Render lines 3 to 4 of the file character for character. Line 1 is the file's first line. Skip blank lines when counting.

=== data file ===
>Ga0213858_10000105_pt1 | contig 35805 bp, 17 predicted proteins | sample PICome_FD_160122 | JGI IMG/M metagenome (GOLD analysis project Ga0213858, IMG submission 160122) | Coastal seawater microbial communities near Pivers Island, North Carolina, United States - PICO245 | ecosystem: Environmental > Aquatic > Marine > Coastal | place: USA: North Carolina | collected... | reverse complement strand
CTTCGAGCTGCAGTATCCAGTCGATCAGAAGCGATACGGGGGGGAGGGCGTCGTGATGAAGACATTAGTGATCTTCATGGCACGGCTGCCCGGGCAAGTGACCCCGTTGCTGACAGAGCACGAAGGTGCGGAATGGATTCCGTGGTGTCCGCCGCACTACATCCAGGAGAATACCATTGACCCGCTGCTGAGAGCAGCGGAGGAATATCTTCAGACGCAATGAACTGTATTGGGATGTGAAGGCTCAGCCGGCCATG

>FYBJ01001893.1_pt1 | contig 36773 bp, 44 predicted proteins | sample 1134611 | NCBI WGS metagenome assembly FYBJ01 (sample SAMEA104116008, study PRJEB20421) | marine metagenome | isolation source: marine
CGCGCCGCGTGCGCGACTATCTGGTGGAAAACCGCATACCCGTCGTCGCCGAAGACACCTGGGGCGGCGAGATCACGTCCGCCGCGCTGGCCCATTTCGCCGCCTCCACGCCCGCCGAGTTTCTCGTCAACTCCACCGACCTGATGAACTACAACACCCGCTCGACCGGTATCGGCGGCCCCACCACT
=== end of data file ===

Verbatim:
>FYBJ01001893.1_pt1 | contig 36773 bp, 44 predicted proteins | sample 1134611 | NCBI WGS metagenome assembly FYBJ01 (sample SAMEA104116008, study PRJEB20421) | marine metagenome | isolation source: marine
CGCGCCGCGTGCGCGACTATCTGGTGGAAAACCGCATACCCGTCGTCGCCGAAGACACCTGGGGCGGCGAGATCACGTCCGCCGCGCTGGCCCATTTCGCCGCCTCCACGCCCGCCGAGTTTCTCGTCAACTCCACCGACCTGATGAACTACAACACCCGCTCGACCGGTATCGGCGGCCCCACCACT